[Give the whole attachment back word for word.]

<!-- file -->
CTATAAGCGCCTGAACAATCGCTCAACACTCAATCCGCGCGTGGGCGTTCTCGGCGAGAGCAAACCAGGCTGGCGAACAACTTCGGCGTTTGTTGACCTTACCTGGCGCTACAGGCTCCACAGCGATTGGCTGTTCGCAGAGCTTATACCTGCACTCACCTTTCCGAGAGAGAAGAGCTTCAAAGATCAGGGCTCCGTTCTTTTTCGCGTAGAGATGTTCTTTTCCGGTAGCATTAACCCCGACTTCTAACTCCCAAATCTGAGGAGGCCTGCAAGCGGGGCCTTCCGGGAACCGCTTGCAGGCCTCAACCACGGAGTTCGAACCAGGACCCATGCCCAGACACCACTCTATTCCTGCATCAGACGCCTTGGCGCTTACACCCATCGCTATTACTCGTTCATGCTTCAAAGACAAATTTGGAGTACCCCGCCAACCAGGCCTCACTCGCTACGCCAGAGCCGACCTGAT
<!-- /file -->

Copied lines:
CTATAAGCGCCTGAACAATCGCTCAACACTCAATCCGCGCGTGGGCGTTCTCGGCGAGAGCAAACCAGGCTGGCGAACAACTTCGGCGTTTGTTGACCTTACCTGGCGCTACAGGCTCCACAGCGATTGGCTGTTCGCAGAGCTTATACCTGCACTCACCTTTCCGAGAGAGAAGAGCTTCAAAGATCAGGGCTCCGTTCTTTTTCGCGTAGAGATGTTCTTTTCCGGTAGCATTAACCCCGACTTCTAACTCCCAAATCTGAGGAGGCCTGCAAGCGGGGCCTTCCGGGAACCGCTTGCAGGCCTCAACCACGGAGTTCGAACCAGGACCCATGCCCAGACACCACTCTATTCCTGCATCAGACGCCTTGGCGCTTACACCCATCGCTATTACTCGTTCATGCTTCAAAGACAAATTTGGAGTACCCCGCCAACCAGGCCTCACTCGCTACGCCAGAGCCGACCTGAT